Now almost completely out of ammunition, the rebels decide to withdraw from Tubmanburg. I follow them out along with 400 civilians.

Over the next 10 days, we'll walk 300 kilometers, narrowly surviving constant ambushes. I no longer have any interest in filming the horrors of this war. I only want to escape the country alive.

Finally, crossing into Guinea, I walk out of the war, a journey Liberia seems unable to make itself.


MANN: We take a break now. When we come back, the man behind the camera.

Stay with us.


MANN: Liberia's rebels have stepped up their campaign over the past to weeks. The country's defense minister says government troops are not battling against LURD on four different fronts.

Earlier this month, they came within 15 kilometers of the capital, Monrovia.

Welcome back.

Journalist James Brabazon filmed the LURD rebels in the middle of last year. Towns and villages may have changed hands, but Liberia is still a case study in chaos.

Brabazon spoke to us about his experience with the rebels a short time ago.


BRABAZON: I think that the picture of Liberia that is portrayed in the film is a very accurate one in terms of the physical representation of the country.

Essentially, Liberia has fallen apart. It was very, very badly damaged during the civil war in the 1990's, and what the renewed fighting has done over the last three years is basically made it impossible for any headway to be made to rebuild the previous damage. And also, there's been a lot of additional collateral damage added to that.

So -- there is no running water. There is no electricity. There is a very poor infrastructure in terms of healthcare and road system. So, really, I mean, Liberia is a failing state in that respect.

MANN: You spent three months with the guerillas of LURD and your film shows us only really a portion of that time, and then it ends. What's happened since what you photographed and experienced?

BRABAZON: When I was with the LURD in June and July of 2002, that was really -- they were on sort of their military hiatus, if you like, at that period.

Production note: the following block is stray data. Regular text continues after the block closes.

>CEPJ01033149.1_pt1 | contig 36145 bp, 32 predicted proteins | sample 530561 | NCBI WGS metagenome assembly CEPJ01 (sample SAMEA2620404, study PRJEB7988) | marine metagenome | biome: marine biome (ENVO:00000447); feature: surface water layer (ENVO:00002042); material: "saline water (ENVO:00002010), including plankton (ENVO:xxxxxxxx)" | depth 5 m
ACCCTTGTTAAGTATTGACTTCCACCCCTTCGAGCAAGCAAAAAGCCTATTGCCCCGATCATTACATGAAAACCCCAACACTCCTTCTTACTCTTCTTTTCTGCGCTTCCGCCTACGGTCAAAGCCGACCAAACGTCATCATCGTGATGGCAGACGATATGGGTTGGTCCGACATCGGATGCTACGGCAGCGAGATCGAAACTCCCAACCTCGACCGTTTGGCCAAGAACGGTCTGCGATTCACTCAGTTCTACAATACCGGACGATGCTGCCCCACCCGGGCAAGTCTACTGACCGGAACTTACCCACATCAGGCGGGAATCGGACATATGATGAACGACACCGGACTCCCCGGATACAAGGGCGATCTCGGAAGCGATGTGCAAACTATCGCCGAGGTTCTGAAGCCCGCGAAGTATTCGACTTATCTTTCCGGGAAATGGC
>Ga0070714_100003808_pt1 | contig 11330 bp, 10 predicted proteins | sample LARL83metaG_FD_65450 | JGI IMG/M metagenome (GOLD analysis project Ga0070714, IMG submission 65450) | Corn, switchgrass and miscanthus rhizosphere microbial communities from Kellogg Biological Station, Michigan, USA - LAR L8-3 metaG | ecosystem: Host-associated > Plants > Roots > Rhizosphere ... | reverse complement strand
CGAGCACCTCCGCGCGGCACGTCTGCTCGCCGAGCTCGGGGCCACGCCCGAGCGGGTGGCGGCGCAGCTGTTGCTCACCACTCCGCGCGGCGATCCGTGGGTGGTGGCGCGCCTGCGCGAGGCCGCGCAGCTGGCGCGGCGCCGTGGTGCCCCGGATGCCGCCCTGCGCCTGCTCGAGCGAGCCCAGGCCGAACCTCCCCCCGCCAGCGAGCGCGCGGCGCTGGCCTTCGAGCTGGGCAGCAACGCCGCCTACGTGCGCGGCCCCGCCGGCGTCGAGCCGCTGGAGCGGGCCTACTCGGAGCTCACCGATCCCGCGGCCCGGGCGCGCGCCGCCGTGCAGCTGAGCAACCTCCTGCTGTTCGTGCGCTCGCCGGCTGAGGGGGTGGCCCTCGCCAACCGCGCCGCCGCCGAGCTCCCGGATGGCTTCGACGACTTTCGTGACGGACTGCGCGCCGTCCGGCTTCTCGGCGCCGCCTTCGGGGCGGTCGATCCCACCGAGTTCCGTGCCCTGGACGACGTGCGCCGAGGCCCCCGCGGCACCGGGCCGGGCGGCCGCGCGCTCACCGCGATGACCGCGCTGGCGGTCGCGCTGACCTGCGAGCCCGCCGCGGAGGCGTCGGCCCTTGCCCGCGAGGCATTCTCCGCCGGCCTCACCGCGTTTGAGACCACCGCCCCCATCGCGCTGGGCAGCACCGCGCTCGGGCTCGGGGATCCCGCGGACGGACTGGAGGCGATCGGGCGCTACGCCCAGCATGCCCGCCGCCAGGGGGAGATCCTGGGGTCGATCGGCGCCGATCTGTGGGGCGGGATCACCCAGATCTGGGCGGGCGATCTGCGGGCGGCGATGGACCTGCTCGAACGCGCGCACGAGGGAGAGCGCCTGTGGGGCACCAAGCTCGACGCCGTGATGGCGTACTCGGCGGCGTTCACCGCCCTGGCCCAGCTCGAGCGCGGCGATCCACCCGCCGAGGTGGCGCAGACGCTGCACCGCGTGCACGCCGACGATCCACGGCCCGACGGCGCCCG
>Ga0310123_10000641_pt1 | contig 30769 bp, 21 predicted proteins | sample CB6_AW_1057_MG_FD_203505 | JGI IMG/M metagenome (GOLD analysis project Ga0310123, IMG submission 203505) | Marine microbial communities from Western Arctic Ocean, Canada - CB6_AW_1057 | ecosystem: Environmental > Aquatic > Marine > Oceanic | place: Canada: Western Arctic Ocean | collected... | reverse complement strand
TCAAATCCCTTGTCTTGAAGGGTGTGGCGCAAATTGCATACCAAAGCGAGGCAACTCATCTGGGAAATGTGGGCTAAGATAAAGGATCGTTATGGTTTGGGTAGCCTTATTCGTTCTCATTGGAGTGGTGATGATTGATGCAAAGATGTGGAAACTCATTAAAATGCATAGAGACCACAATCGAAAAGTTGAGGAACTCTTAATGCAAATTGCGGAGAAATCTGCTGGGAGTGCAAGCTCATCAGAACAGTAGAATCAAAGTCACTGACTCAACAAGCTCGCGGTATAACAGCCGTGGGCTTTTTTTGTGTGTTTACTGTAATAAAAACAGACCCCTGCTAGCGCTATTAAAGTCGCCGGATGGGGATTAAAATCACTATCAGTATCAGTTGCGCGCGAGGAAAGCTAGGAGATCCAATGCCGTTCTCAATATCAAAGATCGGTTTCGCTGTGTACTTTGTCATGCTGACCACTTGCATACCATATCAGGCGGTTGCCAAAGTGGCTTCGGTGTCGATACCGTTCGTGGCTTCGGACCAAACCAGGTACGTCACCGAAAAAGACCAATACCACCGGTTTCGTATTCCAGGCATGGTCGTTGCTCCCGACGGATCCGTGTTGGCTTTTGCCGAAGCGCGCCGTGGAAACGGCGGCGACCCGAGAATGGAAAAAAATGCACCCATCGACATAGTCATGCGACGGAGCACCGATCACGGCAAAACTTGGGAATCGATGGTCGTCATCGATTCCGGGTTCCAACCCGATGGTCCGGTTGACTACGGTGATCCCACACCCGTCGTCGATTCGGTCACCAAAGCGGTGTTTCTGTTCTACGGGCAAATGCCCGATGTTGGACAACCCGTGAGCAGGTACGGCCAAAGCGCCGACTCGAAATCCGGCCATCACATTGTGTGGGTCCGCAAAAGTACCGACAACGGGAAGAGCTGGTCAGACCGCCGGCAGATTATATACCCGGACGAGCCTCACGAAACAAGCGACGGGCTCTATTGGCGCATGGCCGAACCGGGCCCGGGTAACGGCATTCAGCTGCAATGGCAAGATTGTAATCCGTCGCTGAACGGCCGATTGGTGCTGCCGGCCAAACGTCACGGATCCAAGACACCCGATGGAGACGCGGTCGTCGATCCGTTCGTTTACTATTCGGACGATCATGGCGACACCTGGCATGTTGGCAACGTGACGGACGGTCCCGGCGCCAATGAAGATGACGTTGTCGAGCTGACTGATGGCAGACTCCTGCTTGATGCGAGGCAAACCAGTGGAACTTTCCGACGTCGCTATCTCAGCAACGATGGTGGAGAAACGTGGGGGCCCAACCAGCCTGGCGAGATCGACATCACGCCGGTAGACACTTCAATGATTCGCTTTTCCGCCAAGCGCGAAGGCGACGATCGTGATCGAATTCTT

What happened subsequent to my departure, and why I left, was the LURD suffered very heavy military defeats and were pushed back from their forward position, which was about 50 to 60 kilometers outside the capital, Monrovia, and they were driven over the next two months right back to their bases near the Guinea border, at Zaza (ph) and Vionjama.

Now what's happened subsequent to that is that their forces have regrouped, they've re-supplied themselves with ammunition, and they've pushed forward in a series of offenses in the east and also in the southwest, and they've now reoccupied those positions that they were in when I was with them, and they've subsequently moved even further forward to essentially start to surround the capital properly.

MANN: At one point, it seemed they almost got into Monrovia.

BRABAZON: They were very close indeed. In July last year, 2002, there were probing attacks into the suburbs itself. Gunfire, rocket fire, was very clearly audible in Monrovia itself.

And now I understand that the rebels are once again in a position to start to engage, at least in a limited way, the outskirts of Monrovia itself, though I understand that they are currently really solidifying their logistical position outside of the capital before considering an assault.

MANN: Let me ask you more about the time you spent with them. One of the things that's so striking when we watch the film is that there was no shyness, apparently no timidity, about the brutality that LURD allowed you to witness. Does that surprise you?

BRABAZON: It surprised me up to a certain extent, but you have to remember that in the heat of very brutal battle, people are not thinking and the are not considering what they're doing. They're often just acting and sort of doing what seems appropriate, or normal or natural, to them at the time.